While walking back to the building, we felt the ground rumble and a fireball shoot across Calhoun.  The force of the explosion sent bricks flying and crashing down on us in the street.  In fact, popsicle sticks were found a mile away.   I was covering my head with my arms and looked around and heard Acting Chief Hauck request a second alarm due to a major explosion at our location.  Greg Collins vividly remembers the how a manhole cover flew over him and into the windshield of a car parked at an auto repair shop across the street.  He, like the rest of us, can testify, “You can’t run on moving ground”!!  Larry Claxton, driving Engine 1 that day, recalls cleaning the Popsicle sticks off the pumper. After we regrouped, Engine 7 laid a line from ‘the War Wagon” and pulled up in front of the building and operated their deck gun.  The extra-alarm companies were arriving under the command of Deputy Chief D.E. Crowder.  We were there most of the day sifting through the rubble. It wasn’t until later that afternoon that relief crews began to arrive.  Sid LaCombe, the officer on “the bucket”, still laughs on how many of the “old head” fire fighters had ‘large ice cream spoons” in their shirt pockets when getting off their rigs and reporting to the command post.  Yea, nothing like listening to the Oilers with a gallon of your favorite ice cream!  I did find an employee punch-in clock that had stopped at 9:04.  I played that number for several months at a little corner bar “operation” in Youngstown but it never came up a winner- only that day though !!


            After we returned to service later that night and returned to quarters, the ‘what ifs” were discussed at the station.  The main one of course was ‘what if” Mr. Machart did not stop and continued to lead us in the basement where the leak was.  It surely would have killed the crews of Engine 8, Ladder 7,the Chief, and Mr. Machart – 7 Fire Fighters and a civilian!!  “What if” the wind was blowing from the south and we would have staged closer to the building on the Milam side of Calhoun?  “What if” the leak would have happened on a regular workday with the area filled with spectators and employees – would the leak still would have occurred or prevented by the workers??   “Silky” Collins told me this little tid-bit that you can either laugh at or shake your head.  Around 2 a.m. the next morning, he was detailed to relieve FF Dennis Ganns on fire watch at the site.  In those days, a fire watch usually comprised of a couple of Fire Fighters with hose lines off the hydrant to hit the hot spots.  When Greg pulled up, he saw Ganns from 17’s covered in blood.  Silky ran up to him and asked him “Are you OK, what the *^$@(!^& happened to you”?  Ganns replied he was hungry and he crawled into the basement looking for ice cream.  Though he found some, the ammonia was so strong it made his nose bleed.  Ganns, lucky to be alive, is a state patrolman in Oklahoma.   Mark Evans (78/D) probably said it best when “working one of his many debit day at 78/B”. Someone said “that was close” referring to a close call at home plate during some downtime while watching an Astro’s game.  “Dirt”, without blinking, calmly stated, “close only counts in horseshoes, hand grenades, and ammonia leaks”!!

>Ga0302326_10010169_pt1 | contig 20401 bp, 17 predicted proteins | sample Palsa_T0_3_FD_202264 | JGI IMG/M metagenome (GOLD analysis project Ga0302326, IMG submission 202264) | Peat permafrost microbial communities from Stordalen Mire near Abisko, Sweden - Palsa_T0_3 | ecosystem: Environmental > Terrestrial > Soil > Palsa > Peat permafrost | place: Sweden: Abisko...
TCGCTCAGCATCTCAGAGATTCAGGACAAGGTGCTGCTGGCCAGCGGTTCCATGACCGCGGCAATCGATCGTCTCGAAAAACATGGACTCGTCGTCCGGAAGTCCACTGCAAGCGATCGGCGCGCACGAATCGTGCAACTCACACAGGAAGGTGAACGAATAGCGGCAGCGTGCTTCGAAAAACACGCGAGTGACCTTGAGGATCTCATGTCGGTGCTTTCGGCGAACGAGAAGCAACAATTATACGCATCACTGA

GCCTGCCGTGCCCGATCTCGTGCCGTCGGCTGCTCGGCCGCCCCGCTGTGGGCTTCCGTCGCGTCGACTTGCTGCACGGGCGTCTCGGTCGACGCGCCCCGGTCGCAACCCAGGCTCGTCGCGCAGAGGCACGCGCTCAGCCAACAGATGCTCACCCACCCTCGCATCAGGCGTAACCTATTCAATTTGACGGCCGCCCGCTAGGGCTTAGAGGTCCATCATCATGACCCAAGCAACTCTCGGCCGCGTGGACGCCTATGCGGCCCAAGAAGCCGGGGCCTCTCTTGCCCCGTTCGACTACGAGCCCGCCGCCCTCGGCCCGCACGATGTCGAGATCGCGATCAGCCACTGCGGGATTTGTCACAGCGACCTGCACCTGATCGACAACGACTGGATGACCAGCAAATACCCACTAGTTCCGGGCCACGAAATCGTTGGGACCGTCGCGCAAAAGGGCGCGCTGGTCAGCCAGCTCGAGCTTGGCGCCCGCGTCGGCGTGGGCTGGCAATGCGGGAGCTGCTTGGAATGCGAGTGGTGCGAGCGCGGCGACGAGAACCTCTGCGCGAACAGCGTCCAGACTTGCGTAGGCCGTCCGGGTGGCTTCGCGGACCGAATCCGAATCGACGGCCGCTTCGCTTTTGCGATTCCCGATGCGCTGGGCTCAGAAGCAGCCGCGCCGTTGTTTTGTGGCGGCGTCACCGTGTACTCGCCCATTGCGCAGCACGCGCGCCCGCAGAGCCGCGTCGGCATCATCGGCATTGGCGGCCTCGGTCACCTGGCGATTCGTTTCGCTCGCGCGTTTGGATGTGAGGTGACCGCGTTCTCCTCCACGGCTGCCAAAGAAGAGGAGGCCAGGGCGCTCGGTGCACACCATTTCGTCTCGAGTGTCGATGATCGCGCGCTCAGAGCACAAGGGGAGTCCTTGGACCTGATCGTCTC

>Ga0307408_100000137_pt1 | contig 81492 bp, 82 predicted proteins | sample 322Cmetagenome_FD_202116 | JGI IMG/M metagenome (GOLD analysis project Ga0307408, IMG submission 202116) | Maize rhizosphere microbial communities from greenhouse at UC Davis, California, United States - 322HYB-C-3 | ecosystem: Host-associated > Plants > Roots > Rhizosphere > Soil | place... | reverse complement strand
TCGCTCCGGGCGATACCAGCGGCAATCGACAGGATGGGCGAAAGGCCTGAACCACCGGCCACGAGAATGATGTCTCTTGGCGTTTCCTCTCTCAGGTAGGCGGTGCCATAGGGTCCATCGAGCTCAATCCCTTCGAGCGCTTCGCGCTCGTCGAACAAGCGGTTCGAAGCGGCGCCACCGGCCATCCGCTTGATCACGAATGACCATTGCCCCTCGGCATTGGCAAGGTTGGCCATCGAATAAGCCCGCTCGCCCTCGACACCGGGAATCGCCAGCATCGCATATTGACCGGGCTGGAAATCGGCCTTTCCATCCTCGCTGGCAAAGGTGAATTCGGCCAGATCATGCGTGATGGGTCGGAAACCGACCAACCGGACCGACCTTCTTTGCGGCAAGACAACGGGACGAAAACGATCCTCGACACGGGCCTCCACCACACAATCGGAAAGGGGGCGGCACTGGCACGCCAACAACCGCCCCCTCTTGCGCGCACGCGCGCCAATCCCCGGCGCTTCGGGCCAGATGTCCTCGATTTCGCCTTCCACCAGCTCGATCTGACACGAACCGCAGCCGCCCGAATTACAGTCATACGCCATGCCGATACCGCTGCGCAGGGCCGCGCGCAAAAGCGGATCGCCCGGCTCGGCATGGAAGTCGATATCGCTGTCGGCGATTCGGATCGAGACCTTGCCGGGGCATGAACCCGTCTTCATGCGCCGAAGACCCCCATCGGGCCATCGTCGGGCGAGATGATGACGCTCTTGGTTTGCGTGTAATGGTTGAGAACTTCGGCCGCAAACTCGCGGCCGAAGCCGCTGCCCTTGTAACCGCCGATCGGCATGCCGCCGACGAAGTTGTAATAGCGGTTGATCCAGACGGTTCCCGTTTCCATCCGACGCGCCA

Anhydrous ammonia, as per the NFPA, was not supposed to ignite and explode.  Though the cause of the leak was never determined, the agencies and investigators determined a single light bulb broke and that provided the ignition source. Everyone who made it on the “box” feels blessed they can talk about this event.  Until I moved up to “Steeler Country”, every time I passed the location on the Pierce Elevated or on the street I made the Sign of the Cross!   Ironically, this location is the new home of Station 8. I just thank the Good Lord is not a park with a memorial plaque to the Houston 7!


Bob Parry (Retired in Pittsburgh)

Views: 1603

Add a Comment

You need to be a member of My Firefighter Nation to add comments!

Join My Firefighter Nation

FireRescue Magazine

Find Members Fast

Or Name, Dept, Keyword
Invite Your Friends
Not a Member? Join Now

© 2020   Created by Firefighter Nation WebChief.   Powered by

Badges  |  Contact Firefighter Nation  |  Terms of Service